Figuring out both budgets and trying to plan coherently for the future in a complex society isn't easy, even if you aren't blinded by ideology. It's especially hard when times are tough and you've never done this before. Plus, the new lawmakers are certain to encounter all sorts of helpful lobbyists eager to persuade them that the future hinges on protecting some particular special interest.
Fortunately, there's a new road map available to help. Michigan State University Professor Charley Ballard is that rarest of economists — one who is also an excellent writer.
He's just published a short new book which is the best thing there is on our state's economy: Michigan's Economic Future: A New Look (MSU Press, $19.95) ought to be required reading for everybody in state government, as well as for every intelligent citizen.
Ballard knows this state exceptionally well. Born in Midland into a Dow chemical family in the 1950s, he grew up mainly in Texas, after his father was transferred there. He came back in 1983 to teach at MSU, and has been there ever since. He's a personable man, neither an elitist ivory-tower type nor a tax-and-spend liberal.
What he mainly is selling is common sense. He quotes approvingly the report the governor's emergency financial advisory committee issued three years ago: "Solving the state's budget crisis requires a combination of revenue increases, spending cuts, and reform of how public services are delivered.
"No single silver bullet incorporating only tax increases, only spending cuts or only government reform will work."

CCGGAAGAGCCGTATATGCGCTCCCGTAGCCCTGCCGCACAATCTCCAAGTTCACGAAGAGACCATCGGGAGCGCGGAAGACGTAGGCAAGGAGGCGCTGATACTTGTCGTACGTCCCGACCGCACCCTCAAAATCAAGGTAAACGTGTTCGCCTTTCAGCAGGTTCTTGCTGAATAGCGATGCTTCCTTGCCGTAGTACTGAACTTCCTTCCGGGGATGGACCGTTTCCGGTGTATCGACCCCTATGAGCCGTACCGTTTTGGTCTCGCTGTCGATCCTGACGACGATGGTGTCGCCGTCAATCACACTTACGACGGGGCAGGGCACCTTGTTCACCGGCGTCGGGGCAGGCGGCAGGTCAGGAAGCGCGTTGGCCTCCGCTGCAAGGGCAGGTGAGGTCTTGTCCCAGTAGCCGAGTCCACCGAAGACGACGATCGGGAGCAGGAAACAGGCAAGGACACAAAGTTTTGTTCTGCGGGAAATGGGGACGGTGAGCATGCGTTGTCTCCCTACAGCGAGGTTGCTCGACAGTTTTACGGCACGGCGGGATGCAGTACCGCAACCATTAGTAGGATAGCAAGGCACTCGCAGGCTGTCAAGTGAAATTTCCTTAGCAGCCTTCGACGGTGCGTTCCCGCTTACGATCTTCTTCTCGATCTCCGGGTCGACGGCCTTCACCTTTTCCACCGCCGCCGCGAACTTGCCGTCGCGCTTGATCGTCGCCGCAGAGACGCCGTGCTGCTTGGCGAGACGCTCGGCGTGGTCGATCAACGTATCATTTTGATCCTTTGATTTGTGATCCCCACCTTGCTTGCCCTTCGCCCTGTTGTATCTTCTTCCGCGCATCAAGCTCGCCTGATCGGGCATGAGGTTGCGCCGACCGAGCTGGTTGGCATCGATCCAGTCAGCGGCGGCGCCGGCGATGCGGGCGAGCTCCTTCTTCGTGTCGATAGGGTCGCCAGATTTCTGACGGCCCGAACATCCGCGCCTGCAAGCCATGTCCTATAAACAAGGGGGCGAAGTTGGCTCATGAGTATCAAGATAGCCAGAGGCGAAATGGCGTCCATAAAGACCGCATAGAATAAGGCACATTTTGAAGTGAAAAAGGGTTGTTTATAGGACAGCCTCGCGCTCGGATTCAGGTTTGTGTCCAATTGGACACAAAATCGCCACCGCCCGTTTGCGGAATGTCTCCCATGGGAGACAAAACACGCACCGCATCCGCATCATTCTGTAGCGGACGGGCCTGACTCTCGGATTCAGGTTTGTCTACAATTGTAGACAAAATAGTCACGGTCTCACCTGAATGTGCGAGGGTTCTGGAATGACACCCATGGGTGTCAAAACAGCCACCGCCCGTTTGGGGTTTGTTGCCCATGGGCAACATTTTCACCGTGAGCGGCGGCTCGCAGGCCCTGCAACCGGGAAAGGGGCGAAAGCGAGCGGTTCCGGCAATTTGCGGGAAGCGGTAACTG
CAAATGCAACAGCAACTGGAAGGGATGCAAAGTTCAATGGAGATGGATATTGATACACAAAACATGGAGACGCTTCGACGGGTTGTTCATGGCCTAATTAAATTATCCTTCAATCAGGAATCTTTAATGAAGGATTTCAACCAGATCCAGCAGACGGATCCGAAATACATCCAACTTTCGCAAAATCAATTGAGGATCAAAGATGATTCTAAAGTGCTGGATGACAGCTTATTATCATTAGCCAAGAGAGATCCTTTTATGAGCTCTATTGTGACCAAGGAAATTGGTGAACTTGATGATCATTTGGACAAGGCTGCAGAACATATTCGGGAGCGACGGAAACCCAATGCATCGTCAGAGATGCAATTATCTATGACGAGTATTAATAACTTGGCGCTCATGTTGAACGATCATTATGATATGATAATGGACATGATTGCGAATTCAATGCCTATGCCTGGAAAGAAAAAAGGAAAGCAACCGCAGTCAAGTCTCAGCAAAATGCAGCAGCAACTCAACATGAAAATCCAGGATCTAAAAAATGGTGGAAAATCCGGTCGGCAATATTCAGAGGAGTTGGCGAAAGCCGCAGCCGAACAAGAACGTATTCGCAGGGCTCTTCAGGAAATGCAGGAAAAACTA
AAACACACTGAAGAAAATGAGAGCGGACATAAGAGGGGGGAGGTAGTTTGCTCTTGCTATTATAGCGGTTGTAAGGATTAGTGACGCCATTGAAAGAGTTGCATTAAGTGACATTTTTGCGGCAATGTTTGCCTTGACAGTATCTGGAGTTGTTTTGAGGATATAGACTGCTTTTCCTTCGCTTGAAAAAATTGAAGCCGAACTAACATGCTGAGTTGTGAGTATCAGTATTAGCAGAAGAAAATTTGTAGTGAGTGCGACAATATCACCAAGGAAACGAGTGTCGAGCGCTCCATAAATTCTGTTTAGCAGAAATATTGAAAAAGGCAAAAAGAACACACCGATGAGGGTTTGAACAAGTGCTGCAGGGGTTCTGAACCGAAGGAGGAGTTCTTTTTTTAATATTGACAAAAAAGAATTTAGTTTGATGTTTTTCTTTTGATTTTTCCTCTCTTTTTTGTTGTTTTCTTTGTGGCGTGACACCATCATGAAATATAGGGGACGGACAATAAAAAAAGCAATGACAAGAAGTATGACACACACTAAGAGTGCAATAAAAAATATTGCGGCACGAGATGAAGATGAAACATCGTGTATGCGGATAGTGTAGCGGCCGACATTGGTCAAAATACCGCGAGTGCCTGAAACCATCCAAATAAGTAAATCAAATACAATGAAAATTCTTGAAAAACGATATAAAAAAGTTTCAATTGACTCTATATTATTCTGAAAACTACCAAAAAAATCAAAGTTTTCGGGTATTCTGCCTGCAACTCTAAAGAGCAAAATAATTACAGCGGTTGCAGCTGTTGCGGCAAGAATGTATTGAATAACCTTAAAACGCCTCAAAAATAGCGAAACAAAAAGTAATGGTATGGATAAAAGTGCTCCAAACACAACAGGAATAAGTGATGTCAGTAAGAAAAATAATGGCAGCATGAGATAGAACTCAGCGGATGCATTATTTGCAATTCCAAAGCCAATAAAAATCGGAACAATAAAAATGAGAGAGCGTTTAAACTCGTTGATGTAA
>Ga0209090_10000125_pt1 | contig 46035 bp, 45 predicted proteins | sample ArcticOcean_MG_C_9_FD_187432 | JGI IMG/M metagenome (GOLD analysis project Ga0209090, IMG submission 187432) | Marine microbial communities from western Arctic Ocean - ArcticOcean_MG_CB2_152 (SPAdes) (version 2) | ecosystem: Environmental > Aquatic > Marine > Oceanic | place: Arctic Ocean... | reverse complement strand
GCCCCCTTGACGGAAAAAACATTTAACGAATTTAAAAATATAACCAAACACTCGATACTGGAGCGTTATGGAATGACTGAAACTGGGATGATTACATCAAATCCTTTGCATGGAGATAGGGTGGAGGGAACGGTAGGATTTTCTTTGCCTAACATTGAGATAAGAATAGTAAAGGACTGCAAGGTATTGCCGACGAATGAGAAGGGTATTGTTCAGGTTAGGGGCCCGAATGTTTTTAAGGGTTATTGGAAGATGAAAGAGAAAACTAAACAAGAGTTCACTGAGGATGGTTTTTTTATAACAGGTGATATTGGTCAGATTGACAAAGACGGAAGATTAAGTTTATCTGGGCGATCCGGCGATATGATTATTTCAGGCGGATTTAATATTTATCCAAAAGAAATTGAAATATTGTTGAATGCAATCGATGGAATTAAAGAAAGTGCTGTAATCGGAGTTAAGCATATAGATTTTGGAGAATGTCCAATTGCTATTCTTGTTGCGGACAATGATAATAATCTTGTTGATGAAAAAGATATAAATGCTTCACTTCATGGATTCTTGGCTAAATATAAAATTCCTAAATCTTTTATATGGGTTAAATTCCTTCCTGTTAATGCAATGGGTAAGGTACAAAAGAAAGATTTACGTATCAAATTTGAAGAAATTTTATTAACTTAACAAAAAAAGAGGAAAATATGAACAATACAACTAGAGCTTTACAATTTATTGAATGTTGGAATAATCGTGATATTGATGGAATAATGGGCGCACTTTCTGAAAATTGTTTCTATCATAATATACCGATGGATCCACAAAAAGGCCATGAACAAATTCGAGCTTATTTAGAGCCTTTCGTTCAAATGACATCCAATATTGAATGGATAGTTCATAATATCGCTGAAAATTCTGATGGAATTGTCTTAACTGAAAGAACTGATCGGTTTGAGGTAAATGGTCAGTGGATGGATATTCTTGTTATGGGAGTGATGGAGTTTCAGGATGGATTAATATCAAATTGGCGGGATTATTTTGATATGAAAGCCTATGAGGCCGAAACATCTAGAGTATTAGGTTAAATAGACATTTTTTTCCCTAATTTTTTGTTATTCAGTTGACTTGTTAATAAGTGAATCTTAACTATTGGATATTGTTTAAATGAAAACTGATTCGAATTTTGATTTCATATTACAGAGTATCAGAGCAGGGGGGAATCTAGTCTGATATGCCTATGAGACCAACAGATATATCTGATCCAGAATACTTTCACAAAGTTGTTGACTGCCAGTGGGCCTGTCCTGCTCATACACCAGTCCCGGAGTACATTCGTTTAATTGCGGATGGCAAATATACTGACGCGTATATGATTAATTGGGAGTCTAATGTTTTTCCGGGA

Those words are truer than ever now. Ballard's book is valuable in part because it shatters lots of myths. We are in fact paying far less in taxes than we once did. Local governments are especially tax-starved. The money in the state's general fund, which pays for higher education, prisons, social services and Medicaid, has declined by an astonishing 40 percent in the last decade. "The tax system is being slowly eaten away, like a house full of termites," Ballard says.
His book lays out the problems in less than 250 pages, and offers possible solutions. Extending the state sales taxes to services would help. Repealing the state constitutional ban on a graduated income tax would be even better.
But regardless, the state needs more revenue to do its job. Ballard notes that he himself would be certain to pay more, as a highly educated economist with a good job.
However, he knows, as do I, there is more to quality of life than lining the pockets of a few successful middle-aged men.
When Ballard was writing Michigan's Economic Future, a student told him that it would be "political suicide" to suggest raising taxes. Ballard's response: "If it is political suicide to do what needs to be done for the future of Michigan, then we're dead already." The more people read this book, the better our chances of revival may be.
Maybe this is the problem: Politicians once believed that nobody really paid attention to elections until after the World Series. That was in a civilized era when baseball's fall classic ended in the first week of October, as God intended. But in these evil greedhead times, they play major league baseball from March until November. This year's Series was going the day before the election.
I'm not sure whether Sarah Palin or the idea of playing the World Series in the snow is a greater abomination to Our Lord.
Fortunately, as Saint Jon Stewart told us last weekend, "We live in hard times, not end times," which means that Commissioner Bud Selig — and the political system — may have another chance.